Simulated disturbance-based policies produced age-class distributions more similar to the HRV than those created by current policies. The proportions of early seral and young forest were within the historical range within 100 yr. It should be noted, however, that there are large differences between modern young plantations and the natural young forests that existed historically. Within this timeframe, older forests moved closer to but were still below historical conditions. Interestingly, under the disturbance-based policy structure, patch size distributions were less similar to historical conditions (Fig. 2). This was because, even after a 10-fold increase in the average harvest size, the clear-cut size limit remained well below the average historical fire size, and the ownership pattern divided areas of young and old forests.
With regard to economic indicators, in the short term, the annual revenue produced by the disturbance-based policies was estimated to be 20–60% lower than that produced by the current policy. However, the relative costs declined significantly through time. This reflected the degree of departure between the modern and historical disturbance regimes. Thompson et al. (2006) hypothesized that policies that attempt to reproduce historical conditions in the Coast Range will require federal forests to provide large patches of old forest that were common in the historical landscape. Using public lands for this purpose would dampen costs to private landowners, who would continue to harvest and to provide young and early seral forest structure, which were also historically abundant. In addition, this experiment illustrates the difficulty of meeting regional-scale conservation goals across multiple private lands and suggests that distributing the costs and benefits equitably across large landscapes could be a significant challenge.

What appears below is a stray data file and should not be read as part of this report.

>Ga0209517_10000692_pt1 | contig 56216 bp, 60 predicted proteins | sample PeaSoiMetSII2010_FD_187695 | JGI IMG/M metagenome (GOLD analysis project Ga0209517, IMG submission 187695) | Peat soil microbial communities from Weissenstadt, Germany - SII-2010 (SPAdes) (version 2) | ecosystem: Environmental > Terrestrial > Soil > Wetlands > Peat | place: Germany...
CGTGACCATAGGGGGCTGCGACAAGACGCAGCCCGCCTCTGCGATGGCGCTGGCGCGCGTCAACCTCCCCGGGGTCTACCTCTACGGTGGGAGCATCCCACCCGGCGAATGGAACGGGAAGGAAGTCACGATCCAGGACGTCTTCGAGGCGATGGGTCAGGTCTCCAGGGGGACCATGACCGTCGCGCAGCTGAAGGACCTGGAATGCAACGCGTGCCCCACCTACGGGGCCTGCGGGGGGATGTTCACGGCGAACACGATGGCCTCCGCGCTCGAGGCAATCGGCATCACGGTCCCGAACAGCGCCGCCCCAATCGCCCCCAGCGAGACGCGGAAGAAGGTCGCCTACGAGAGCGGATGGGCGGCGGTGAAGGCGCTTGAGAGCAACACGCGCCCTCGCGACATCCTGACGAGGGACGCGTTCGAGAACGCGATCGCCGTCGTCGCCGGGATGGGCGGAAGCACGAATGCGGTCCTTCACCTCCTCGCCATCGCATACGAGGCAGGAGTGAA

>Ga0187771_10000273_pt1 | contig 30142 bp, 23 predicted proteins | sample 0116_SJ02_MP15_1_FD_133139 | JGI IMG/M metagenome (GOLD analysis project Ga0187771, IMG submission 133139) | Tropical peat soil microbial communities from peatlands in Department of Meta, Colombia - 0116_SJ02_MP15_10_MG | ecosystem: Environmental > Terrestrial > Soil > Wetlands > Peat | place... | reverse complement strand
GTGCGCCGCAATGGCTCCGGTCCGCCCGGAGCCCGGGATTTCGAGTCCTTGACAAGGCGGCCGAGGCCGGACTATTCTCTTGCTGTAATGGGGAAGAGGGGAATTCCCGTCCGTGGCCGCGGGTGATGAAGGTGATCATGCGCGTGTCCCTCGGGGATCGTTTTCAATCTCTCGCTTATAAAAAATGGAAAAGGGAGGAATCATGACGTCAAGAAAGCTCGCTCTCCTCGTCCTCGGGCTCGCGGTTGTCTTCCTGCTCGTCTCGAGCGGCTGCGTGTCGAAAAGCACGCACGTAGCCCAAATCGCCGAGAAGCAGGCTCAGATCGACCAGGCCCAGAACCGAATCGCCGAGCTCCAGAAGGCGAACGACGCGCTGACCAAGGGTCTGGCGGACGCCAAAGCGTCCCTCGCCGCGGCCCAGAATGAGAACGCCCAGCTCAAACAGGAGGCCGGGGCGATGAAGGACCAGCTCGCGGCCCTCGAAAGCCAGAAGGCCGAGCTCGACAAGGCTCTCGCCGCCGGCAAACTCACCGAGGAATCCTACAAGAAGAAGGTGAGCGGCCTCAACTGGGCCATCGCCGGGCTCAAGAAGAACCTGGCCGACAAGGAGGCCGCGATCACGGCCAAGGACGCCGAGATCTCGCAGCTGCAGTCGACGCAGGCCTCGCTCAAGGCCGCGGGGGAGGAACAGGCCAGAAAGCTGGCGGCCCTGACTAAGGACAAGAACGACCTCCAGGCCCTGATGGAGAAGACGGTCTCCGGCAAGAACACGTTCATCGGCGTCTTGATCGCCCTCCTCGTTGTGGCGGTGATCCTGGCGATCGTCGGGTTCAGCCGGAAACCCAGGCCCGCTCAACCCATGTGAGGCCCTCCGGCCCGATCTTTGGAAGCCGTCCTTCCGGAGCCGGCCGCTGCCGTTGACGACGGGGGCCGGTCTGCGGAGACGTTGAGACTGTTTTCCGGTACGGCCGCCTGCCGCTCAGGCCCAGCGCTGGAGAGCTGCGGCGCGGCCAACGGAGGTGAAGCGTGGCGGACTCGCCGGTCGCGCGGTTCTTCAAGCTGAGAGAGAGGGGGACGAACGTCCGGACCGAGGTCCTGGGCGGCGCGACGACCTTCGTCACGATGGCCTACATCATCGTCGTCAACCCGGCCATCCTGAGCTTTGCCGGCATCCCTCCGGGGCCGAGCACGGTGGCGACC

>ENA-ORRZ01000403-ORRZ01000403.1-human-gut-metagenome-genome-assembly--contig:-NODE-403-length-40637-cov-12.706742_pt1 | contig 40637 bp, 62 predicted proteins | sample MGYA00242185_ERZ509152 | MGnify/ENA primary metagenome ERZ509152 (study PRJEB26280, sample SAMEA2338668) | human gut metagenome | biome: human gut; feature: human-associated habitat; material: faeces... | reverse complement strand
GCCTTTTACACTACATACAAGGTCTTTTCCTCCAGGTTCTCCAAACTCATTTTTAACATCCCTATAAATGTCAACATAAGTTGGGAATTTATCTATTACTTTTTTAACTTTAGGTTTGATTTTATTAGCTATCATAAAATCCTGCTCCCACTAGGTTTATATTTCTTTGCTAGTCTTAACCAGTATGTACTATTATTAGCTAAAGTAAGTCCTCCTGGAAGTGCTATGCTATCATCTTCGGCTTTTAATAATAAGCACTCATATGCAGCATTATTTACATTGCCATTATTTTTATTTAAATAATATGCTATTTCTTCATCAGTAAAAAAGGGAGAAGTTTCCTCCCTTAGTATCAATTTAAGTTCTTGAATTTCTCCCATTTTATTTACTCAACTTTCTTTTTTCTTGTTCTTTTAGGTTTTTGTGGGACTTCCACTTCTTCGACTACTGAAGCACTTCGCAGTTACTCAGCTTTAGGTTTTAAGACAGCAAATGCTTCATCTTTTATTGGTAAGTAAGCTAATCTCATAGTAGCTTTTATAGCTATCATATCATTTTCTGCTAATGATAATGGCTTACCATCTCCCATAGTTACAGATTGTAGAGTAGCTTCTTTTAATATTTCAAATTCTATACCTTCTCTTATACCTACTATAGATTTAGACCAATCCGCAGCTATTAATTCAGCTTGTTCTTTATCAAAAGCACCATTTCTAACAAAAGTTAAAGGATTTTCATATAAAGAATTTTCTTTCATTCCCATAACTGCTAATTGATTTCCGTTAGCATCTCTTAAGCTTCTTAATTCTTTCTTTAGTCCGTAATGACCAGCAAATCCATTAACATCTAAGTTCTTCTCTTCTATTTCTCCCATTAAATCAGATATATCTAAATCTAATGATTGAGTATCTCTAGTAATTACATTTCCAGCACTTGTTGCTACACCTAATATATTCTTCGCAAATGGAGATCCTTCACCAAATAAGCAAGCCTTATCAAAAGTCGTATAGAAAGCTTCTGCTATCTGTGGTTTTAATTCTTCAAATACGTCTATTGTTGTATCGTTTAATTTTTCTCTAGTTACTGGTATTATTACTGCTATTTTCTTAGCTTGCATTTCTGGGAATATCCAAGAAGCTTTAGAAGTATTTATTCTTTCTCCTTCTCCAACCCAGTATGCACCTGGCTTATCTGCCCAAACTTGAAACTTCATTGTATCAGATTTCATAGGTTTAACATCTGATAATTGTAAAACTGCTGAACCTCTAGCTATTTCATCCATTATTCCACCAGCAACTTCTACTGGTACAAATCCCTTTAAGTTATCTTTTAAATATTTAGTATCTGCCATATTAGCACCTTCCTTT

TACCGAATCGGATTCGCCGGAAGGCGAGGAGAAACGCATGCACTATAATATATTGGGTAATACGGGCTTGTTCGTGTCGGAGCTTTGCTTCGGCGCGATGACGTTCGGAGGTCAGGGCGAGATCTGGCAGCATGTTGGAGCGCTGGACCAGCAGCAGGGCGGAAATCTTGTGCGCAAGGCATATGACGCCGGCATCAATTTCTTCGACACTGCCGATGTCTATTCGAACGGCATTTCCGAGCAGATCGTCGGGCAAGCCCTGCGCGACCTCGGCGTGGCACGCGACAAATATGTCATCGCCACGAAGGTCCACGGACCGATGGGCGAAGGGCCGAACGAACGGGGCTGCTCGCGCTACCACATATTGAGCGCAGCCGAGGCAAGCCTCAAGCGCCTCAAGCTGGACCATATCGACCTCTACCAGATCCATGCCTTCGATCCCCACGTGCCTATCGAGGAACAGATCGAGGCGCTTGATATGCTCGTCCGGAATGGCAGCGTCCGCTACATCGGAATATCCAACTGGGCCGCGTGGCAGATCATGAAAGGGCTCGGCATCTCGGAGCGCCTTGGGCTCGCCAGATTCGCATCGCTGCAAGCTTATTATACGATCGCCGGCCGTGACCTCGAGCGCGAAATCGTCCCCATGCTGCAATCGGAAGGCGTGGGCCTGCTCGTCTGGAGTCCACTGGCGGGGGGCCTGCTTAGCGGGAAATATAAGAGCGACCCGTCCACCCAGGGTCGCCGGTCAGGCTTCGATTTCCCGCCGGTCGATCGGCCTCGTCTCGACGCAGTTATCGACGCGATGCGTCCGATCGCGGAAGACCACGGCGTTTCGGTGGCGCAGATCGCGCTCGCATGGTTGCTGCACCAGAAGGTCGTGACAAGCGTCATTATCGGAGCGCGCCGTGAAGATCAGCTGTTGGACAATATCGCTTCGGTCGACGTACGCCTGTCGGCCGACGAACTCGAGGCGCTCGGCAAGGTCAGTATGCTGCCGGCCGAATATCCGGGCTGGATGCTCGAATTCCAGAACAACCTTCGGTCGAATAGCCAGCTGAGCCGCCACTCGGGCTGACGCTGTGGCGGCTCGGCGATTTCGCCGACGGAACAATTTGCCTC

There is often a tacit assumption that modern landscapes remain capable of supporting the HRV of forest conditions. This may be a specious assumption for several reasons, some biophysical and some social. The first biophysical hurdle, climate change, may well be insurmountable. The modern and future climate may not support the range of species that existed historically. This may be a direct effect such as when temperature increases supplant existing communities in favor of southern communities. Or, climate effects may be indirect by changing the disturbance regime to one that does not support the historical species assemblages. How then can managers use past landscape conditions as a reference for the future?
A second hurdle to using historical landscapes as a reference condition is land development, which has reduced the total forested land base and fragmented what remains, probably eliminating the option of allowing wildfires to burn unchecked. Furthermore, historical patterns may be impossible to re-create on landscapes with low permeability, small patch sizes, and unprecedented amounts of edge habitat. Continued human population growth and recent changes to land-use planning rules promise to exacerbate the problem, bringing with them variations in how the spectrum of ecological conditions, and thus of management activities, will be accepted. Exotic species, particularly invasive exotics and exotic pathogens, may also stymie the recreation of historical species assemblages and change future disturbance regimes. Exotic species combined with climate change and land development may have synergistic effects that produce unprecedented conditions and pathways that we have not yet considered.